The Dismal Science

We’re Blowing It

A new paper suggests U.S. military aid does nothing to reduce drug production in Colombia.

Colombian soldiers

Last month, the U.S. military got some positive international P.R., as Marines landed in Haiti to provide food, supplies, and security for earthquake victims. That our other military aid efforts typically fail to garner such praise is hardly surprising given their focus on American interests around the globe. Drone attacks in Pakistan and bulldozing coca and poppy farms in Bolivia and Afghanistan may be critical to U.S. national security but are more controversial, particularly overseas. Proponents of military assistance argue that it can be good for people in recipient countries as well, pointing to the critical role of military aid in stabilizing nascent democracies (and market economies) by keeping the government—rather than vigilantes or rebels—firmly in control.

Yet a recent evaluation of military and anti-narcotics aid to Colombia argues that neither American nor Colombian interests were well served by U.S.-supplied training and arms. The authors find that rather than bringing stability, increases in military aid caused spikes in violence from Colombia’s infamous paramilitary organizations and had no impact whatsoever on coca production. Plan Colombia, it seems, may have served as little more than a conduit for channeling weapons to the destabilizing influences that it was meant to suppress.

Civil war and drug trafficking have long, intertwined histories in Colombia. The current conflict has its roots in a 1960s communist insurgency, which has evolved into a three-way fight involving communist guerrillas, the government, and right-wing paramilitary groups. These days, two guerrilla armies—the FARC and ELN—continue to operate in the countryside with the stated aim of overthrowing the government. The paramilitary organizations have their origins in the private armies formed by drug cartels and landowners in the 1980s to fight back against guerrilla shakedowns. Despite the paramilitary’s record of kidnapping, extortion, murder, and cocaine trafficking, the Colombian government subscribes to the belief that “the enemy of my enemy is my friend.” Paramilitary groups were declared illegal in 1997, but the government continues to cooperate with them informally to fight insurgents, share intelligence and weapons, and sometimes even conducts joint operations.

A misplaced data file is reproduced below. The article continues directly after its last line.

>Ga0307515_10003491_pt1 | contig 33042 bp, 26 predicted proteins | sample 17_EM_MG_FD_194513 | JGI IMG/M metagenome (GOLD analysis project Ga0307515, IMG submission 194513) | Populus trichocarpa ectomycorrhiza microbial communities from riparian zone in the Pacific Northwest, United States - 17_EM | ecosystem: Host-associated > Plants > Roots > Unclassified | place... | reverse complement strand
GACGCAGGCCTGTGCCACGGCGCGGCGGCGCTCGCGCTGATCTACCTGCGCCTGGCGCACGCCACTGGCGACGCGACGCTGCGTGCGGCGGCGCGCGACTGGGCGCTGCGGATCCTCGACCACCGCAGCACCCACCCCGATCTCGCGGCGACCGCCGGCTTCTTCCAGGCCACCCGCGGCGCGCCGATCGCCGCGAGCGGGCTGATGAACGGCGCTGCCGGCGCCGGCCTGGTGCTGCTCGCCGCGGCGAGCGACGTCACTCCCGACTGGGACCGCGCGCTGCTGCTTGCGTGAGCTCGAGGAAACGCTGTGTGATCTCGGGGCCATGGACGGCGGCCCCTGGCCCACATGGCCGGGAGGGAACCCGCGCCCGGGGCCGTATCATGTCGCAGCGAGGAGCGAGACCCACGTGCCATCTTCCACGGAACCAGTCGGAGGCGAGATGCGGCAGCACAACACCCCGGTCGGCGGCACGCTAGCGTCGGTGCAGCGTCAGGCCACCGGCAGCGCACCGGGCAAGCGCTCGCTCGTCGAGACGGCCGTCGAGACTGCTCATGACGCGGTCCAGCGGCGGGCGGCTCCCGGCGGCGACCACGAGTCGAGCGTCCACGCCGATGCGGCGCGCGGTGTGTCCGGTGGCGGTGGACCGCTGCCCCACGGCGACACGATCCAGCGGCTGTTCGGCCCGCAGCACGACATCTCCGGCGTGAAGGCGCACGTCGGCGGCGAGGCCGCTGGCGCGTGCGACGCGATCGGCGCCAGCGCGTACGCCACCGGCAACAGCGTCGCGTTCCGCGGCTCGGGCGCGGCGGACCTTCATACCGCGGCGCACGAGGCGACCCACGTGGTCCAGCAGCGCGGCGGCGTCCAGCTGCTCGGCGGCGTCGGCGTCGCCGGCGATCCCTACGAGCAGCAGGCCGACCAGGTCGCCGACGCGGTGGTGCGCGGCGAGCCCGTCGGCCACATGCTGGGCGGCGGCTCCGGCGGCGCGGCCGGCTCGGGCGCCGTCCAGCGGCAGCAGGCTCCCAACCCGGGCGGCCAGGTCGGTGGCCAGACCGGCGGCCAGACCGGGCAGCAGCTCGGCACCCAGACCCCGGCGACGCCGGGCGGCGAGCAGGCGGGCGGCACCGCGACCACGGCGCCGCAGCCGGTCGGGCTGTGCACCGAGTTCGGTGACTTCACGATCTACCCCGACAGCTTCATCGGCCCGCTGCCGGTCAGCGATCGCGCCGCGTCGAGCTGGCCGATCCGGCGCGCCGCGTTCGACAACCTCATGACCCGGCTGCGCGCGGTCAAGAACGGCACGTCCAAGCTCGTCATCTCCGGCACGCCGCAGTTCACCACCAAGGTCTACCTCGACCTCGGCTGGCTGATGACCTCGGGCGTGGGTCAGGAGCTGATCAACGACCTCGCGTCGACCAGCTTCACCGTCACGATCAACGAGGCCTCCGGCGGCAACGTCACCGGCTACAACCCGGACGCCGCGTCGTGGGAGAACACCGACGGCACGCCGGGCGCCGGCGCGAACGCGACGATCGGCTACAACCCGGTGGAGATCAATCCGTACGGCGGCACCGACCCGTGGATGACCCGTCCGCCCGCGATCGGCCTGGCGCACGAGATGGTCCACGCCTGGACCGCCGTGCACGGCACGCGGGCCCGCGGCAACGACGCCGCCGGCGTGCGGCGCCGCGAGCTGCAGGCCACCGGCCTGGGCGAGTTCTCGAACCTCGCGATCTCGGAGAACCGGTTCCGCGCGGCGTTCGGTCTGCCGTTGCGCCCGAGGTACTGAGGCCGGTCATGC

Given the central role of the drug trade in financing both guerrilla and paramilitary operations, military and anti-narcotics support from the United States have been connected from the start, beginning not long after Richard Nixon declared the War on Drugs in 1971. American-Colombian collaboration has seen its share of successes—Delta Force and Navy SEAL experts helped to hunt down and kill the original Medellin kingpin, Pablo Escobar. But throughout the 1990s, U.S. assistance grew dramatically, making Colombia the largest recipient of military aid outside of the Middle East and Afghanistan. Has the money been well-spent?

Assessing the impact of American aid dollars is complicated, to say the least, by the Colombian government’s connection to the paramilitary groups, and the paramilitary groups’ connection to drugs and violence. Whether more aid leads to less drugs and turmoil—or exactly the opposite—depends in part on how much of it gets channeled to the government’s paramilitary allies. Paramilitary groups may, for example, boost coca production to buy U.S. weapons to attack guerrillas, who in turn produce and sell more coca so they can fight back.